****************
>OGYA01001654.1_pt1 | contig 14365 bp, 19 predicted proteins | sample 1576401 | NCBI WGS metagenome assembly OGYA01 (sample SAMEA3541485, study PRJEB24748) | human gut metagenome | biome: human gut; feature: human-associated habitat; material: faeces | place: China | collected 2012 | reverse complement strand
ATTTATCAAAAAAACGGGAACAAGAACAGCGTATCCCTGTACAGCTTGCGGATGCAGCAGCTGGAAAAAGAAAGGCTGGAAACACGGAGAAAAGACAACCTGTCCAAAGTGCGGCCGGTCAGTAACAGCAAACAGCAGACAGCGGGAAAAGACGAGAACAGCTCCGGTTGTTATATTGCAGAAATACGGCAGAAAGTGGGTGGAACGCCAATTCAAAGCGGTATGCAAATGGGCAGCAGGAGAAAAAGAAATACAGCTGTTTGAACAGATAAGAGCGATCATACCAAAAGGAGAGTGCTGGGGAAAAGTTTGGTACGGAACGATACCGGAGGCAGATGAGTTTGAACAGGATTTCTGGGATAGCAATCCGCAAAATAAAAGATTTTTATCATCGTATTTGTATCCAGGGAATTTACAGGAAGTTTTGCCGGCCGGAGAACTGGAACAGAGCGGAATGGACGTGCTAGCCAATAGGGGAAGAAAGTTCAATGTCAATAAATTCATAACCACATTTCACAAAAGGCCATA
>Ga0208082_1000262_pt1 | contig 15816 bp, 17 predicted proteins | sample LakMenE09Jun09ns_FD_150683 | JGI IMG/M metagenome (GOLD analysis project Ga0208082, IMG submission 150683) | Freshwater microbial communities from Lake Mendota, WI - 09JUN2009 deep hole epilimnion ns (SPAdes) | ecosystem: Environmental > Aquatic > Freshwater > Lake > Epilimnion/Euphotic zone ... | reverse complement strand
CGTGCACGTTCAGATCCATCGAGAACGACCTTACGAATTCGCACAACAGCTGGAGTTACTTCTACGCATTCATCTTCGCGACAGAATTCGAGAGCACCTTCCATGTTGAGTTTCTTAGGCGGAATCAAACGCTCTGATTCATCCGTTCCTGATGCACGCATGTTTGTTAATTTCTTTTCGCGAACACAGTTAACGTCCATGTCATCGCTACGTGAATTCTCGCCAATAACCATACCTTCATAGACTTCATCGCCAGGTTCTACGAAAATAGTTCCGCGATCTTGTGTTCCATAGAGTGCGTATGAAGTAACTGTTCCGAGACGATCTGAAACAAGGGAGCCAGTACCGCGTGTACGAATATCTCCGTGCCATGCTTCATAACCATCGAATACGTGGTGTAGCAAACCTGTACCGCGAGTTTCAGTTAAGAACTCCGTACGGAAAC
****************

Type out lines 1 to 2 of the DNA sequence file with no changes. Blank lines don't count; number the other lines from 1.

>OGYA01001654.1_pt1 | contig 14365 bp, 19 predicted proteins | sample 1576401 | NCBI WGS metagenome assembly OGYA01 (sample SAMEA3541485, study PRJEB24748) | human gut metagenome | biome: human gut; feature: human-associated habitat; material: faeces | place: China | collected 2012 | reverse complement strand
ATTTATCAAAAAAACGGGAACAAGAACAGCGTATCCCTGTACAGCTTGCGGATGCAGCAGCTGGAAAAAGAAAGGCTGGAAACACGGAGAAAAGACAACCTGTCCAAAGTGCGGCCGGTCAGTAACAGCAAACAGCAGACAGCGGGAAAAGACGAGAACAGCTCCGGTTGTTATATTGCAGAAATACGGCAGAAAGTGGGTGGAACGCCAATTCAAAGCGGTATGCAAATGGGCAGCAGGAGAAAAAGAAATACAGCTGTTTGAACAGATAAGAGCGATCATACCAAAAGGAGAGTGCTGGGGAAAAGTTTGGTACGGAACGATACCGGAGGCAGATGAGTTTGAACAGGATTTCTGGGATAGCAATCCGCAAAATAAAAGATTTTTATCATCGTATTTGTATCCAGGGAATTTACAGGAAGTTTTGCCGGCCGGAGAACTGGAACAGAGCGGAATGGACGTGCTAGCCAATAGGGGAAGAAAGTTCAATGTCAATAAATTCATAACCACATTTCACAAAAGGCCATA